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MLB Hits a Home Run With Modified Derby Format

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The MLB listened to its fans and ratings when it realized it needed to make a change to the Home Run Derby. In its basic model, this event should naturally be exciting, given how much people enjoy watching home runs, especially towering moonshots. However, in past years, the 10 out system allowed for batters to take their time. That meant taking pitches and waiting for every single perfect one to swing at. That drags out the event, and people just wants to see the home runs.

Thus, whoever helped formulate this new format clearly saw the Derby’s woes and fixed those. By switching to timed rounds, there was no excessive waiting for a pitch to hit; batters had to swing at almost everything. That also makes it more realistic, as batters in games don’t get to sit back and wait for only pitches they want.

As rain loomed in the area and threatened the event, it only seemed to help because of the adjustment from five to four-minute rounds. Four minutes was a perfect amount: Enough time to get comfortable and not too much to completely tire out the batters. In addition, the allowance of a timeout helped batters recuperate and reset their adjustments.

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Everybody who participated earned the 30-second bonus, but it was a great addition, proving for extra drama and a rest during one’s homer escapade. Batters needed to hit two home runs of 425+ feet to earn it, and they all got there with relative ease.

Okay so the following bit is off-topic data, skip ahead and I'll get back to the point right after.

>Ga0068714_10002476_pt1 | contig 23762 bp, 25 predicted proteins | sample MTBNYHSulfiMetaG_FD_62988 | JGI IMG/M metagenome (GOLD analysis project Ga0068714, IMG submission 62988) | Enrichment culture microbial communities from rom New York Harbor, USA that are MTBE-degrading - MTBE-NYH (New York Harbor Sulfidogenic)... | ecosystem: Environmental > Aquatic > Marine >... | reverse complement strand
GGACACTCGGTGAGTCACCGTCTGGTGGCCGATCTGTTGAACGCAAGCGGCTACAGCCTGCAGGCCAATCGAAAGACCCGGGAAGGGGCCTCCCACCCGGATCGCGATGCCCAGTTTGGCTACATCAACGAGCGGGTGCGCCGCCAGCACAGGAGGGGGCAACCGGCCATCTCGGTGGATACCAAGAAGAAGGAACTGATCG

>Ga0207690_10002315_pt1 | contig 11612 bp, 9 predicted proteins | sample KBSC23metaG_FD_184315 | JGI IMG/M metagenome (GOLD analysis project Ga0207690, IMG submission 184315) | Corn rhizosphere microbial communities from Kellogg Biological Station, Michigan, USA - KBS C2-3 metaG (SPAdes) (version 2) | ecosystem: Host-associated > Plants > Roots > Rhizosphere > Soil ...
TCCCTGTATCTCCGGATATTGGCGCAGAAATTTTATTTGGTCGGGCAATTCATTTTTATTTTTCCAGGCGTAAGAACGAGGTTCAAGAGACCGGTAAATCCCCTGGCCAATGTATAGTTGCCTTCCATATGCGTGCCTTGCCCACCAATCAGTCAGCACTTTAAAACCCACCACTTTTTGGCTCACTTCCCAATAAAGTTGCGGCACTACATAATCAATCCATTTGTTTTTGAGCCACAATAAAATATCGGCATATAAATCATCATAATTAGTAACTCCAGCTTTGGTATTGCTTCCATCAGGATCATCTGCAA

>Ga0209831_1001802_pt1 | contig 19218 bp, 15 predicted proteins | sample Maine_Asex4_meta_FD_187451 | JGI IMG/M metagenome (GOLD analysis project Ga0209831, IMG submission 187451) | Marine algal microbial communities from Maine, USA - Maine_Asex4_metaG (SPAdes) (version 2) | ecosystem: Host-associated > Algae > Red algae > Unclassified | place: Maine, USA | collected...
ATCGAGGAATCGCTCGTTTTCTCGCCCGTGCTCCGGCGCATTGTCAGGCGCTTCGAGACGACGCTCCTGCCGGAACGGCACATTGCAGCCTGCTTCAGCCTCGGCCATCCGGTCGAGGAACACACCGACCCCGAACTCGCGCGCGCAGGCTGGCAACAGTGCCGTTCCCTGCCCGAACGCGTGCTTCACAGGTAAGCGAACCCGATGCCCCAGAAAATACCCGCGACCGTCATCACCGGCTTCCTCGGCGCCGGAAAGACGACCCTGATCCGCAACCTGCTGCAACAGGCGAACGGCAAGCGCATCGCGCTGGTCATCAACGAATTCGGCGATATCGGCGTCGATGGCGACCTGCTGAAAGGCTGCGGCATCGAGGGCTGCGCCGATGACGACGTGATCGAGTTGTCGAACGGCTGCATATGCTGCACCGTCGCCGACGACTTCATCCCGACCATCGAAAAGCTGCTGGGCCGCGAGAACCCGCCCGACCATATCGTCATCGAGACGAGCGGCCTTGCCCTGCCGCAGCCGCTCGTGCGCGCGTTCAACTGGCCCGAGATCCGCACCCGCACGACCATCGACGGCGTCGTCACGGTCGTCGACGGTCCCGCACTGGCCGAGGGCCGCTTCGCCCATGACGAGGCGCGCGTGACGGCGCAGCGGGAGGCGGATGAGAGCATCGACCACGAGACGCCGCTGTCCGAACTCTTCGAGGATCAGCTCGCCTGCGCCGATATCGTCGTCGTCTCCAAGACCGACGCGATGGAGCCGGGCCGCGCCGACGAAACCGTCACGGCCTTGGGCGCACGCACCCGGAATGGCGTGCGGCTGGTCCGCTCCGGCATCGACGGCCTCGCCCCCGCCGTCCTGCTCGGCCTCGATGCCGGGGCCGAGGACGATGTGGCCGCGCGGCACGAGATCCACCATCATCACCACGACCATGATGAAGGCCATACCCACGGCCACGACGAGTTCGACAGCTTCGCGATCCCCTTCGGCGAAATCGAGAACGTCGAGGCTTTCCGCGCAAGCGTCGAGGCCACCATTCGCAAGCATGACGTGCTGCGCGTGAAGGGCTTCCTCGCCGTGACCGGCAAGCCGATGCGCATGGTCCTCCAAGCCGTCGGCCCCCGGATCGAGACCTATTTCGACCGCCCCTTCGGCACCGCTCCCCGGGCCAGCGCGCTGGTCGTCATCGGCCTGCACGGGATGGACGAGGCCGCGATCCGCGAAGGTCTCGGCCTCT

The stories and matchups only helped bolster this year’s reinvention of the Derby, highlighted by veterans taking on youth, and obviously Todd Frazier playing the role of the Hometown Hero. In the first round, Prince Fielder made an impressive return to the Derby with a strong showing. But the crowd was so electric for Frazier that it seemed they pushed him into the second round with 14 home runs. On the other side, Albert Pujols edged out rookie sensation Kris Bryant, as Joc Pederson looked at ease in sending homers deep into the stands.

The second round saw LA stars Pujols and Pederson square off, as the young star just barely beat the MLB legend. Then the crowd once again fueled Frazier against Josh Donaldson, as he soared into the finals with a home run as time expired in regulation.

The MLB could not have scripted a better finale, as Joc belted fourteen home runs. After two prior rounds and fatigue certainly setting in, this number seemed very strong. That is, until Todd Frazier stepped into the batter’s box and received support on par to a World Series game. He started off a little slow, but got really hot with a minute and a half left, sending the crowd into a frenzy. He tied it up with all of the bonus left. Then like a storybook finish, he belted one to left field on the first pitch of bonus time. Cincinnati had their hero. The MLB had its perfect solution.

Even though several key stars were missing from the event, namely Mike Trout, Bryce Harper, and Giancarlo Stanton, it didn’t seem to matter once the events got underway. There was experience, and there was youth. There were stories scattered throughout. And the fans certainly played a role. Every factor intersected almost perfectly, as the MLB hit his year’s Derby out of the park.

This format will certainly be repeated next year, but it's not easy to recreate the drama and excitement. That comes naturally. The crowd must be a part of the event, as seen last night. The stories and the matchups are very much a significant factor, but those will unfold as the season plays out.

See Todd Frazier win it below: